SILS iSchool

17 Oct 2018

Value Added | daily

Class Schedule

Basics | sessions 01-05

22 AUG | intro
27 AUG | clients
29 AUG | servers
05 Sep | networks
10 Sep | basics lab

Web Development | sessions 06-11

12 Sep | structural layer
17 Sep | presentational layer
19 Sep | working with layers
24 Sep | behavior layer
26 Sep | images & design
01 Oct | website lab

Document Markup | sessions 12-14

03 Oct | object layers
08 Oct | graphics
10 Oct | document markup lab

Spreadsheets | sessions 15-19

15 Oct | spreadsheets

 17 Oct  | formulas |  functions  | all functions | practice exercises | next session

22 Oct | data display
 18 Oct | Fall Break 
24 Oct | database tools
29 Oct | spreadsheets lab

Relational Database | sessions 20-26

31 Oct | relational databases
05 Nov | tables
07 Nov | relationships
12 Nov | input & output
14 Nov | SQL
19 Nov | complex queries
26 Nov | databases lab
 21 Nov | Thanksgiving 

Presentation | sessions 27-30

28 Nov | presentation design
03 Dec | presentation delivery
05 Dec | presentation lab
12 Dec | 0800-1100 | final in class presentation

Functions are built-in specialized algorithms.
They can apply to an individual cell or to a range of cells, on the same spreadsheet,
or on another worksheet in the same workbook,
or on another worksheet in another workbook.

Functions are built-in specialized algorithms

use the formula example for function demonstrations too

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A formula starts with =, and is followed by mathematical operators and cell addresses

For example:


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A function is a predefined formula that performs a mathematical operation on a group of cells

For example:

means equalsadd together the contents of cells D4 through D7
or equalsD4+D5+D6+D7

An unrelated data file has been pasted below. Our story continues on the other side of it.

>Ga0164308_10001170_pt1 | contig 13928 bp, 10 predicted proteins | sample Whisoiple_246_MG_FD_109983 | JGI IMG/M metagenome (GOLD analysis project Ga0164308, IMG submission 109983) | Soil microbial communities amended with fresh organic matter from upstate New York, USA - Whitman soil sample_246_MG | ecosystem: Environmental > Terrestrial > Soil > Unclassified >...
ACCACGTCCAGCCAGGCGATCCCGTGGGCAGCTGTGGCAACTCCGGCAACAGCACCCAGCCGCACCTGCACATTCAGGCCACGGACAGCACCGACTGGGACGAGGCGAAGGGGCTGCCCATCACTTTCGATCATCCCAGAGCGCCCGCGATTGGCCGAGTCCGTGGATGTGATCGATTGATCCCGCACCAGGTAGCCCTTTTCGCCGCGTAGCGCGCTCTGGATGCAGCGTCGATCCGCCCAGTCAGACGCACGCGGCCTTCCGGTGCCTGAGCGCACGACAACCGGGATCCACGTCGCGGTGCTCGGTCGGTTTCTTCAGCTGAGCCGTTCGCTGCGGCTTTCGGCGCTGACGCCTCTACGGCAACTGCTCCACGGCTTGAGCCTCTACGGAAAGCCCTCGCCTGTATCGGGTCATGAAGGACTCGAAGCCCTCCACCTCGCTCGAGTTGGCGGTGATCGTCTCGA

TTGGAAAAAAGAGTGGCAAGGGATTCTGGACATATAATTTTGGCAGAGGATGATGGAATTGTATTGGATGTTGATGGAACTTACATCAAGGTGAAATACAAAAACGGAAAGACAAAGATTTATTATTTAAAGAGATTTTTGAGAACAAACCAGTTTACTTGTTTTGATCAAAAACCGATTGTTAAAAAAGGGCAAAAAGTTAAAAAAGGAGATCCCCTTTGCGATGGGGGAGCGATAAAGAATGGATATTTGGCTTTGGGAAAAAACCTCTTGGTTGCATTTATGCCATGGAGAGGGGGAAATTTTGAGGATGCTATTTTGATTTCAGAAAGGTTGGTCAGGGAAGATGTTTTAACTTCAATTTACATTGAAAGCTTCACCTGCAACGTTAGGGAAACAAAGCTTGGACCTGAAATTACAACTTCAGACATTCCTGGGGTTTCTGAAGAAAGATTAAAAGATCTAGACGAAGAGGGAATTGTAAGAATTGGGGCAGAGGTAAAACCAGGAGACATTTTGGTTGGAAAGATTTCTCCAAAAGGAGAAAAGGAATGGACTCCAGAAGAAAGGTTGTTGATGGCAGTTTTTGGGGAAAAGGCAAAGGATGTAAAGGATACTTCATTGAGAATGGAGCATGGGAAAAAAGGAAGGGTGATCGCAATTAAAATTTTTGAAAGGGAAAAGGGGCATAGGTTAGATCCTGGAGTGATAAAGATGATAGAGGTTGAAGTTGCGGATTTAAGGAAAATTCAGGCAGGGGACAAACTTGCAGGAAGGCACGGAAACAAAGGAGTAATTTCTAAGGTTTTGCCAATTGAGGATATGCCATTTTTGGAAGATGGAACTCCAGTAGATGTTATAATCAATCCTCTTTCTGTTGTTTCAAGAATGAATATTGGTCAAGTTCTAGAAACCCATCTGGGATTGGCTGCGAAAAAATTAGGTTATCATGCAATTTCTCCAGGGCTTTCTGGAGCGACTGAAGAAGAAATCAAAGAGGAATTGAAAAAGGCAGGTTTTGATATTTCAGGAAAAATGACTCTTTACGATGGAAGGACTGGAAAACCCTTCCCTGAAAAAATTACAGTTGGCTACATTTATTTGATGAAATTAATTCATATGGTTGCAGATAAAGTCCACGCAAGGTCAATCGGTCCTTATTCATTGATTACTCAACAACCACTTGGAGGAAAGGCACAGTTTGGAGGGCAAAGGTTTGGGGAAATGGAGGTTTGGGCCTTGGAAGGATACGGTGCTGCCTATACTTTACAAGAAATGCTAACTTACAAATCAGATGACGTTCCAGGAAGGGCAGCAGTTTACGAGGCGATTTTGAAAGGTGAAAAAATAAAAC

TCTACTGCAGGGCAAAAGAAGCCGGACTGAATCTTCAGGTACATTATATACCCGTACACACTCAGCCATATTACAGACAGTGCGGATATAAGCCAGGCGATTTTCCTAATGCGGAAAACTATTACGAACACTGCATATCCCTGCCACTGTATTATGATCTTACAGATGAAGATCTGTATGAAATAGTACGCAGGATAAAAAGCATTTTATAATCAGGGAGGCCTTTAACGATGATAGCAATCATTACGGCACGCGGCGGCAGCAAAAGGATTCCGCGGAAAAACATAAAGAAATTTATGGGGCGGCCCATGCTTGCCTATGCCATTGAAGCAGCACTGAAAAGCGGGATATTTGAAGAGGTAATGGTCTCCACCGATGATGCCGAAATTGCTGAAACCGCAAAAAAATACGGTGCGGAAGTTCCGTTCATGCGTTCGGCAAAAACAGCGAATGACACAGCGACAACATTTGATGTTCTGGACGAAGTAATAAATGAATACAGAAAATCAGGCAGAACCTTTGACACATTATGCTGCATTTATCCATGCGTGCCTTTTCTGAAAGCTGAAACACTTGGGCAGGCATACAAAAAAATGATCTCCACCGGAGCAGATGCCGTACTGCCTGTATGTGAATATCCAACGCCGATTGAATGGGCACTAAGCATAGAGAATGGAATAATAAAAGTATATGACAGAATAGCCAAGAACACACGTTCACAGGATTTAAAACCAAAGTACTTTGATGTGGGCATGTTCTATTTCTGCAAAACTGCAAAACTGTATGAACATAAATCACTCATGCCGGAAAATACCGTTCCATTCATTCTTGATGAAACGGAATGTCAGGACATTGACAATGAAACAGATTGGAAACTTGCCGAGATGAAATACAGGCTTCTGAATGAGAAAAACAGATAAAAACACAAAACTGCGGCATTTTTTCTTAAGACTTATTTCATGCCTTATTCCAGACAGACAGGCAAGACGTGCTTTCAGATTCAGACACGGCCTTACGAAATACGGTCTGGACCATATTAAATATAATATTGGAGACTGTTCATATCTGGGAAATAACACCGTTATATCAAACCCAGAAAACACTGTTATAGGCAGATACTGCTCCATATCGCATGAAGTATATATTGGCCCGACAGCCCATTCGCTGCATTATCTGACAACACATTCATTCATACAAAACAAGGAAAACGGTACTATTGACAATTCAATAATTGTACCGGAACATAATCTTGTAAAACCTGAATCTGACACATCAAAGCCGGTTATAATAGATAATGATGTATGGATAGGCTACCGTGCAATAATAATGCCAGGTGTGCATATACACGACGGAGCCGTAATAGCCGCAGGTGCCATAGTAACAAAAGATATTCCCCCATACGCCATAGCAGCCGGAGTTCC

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Functions have three parts

  1. the = sign which tells Excel that a formula or function follows
  2. the function name such as SUM for addition or AVERAGE for determining the average of a series of numbers
  3. the argument on which the particular function operates must be enclosed by parentheses, and it contains the cell references so that the function knows which cells to calculate
  4. this naming logic is very similar to what we have seen before where a function is applied to a range of cells

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options for entering formulas into the spreadsheet

  1. in the formula bar
  2. directly into the cell
  3. use the name box
  4. OR use the Function Wizard to help you create the desired results
[MSExcel 2014 displaying a power function]

The same is true in Excel for Mac

[MSExcel 2013 displaying a power function]

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Examples of functions

  • =SUM(D4,I48,V65)
  • =AVERAGE(D1:D18)

Functions can perform mathematical operations on a group of cells

equalsadd togetherthe contents of cells D4 through D7
or equalsD4+D5+D6+D7

For argument of function:

if individual cells, use commas

equalsadd D2 and D3 and D5

if a range of cells, use a colon

= SUM(F2:F4,F7:F17)
equalsaddF2 through F4 and F7 through F17together

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Tools to help decide on the function to use

Insert Function or fx function wizard or hit = and then the function draw down box. The Function dialog box has Function Category & Function Name plus a short explanation of what the function does.

[MSExcel 2007+ find function dialog box]

The same is true in Excel for Mac

[MSExcel 2013 find function dialog box]

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Common Functions include:

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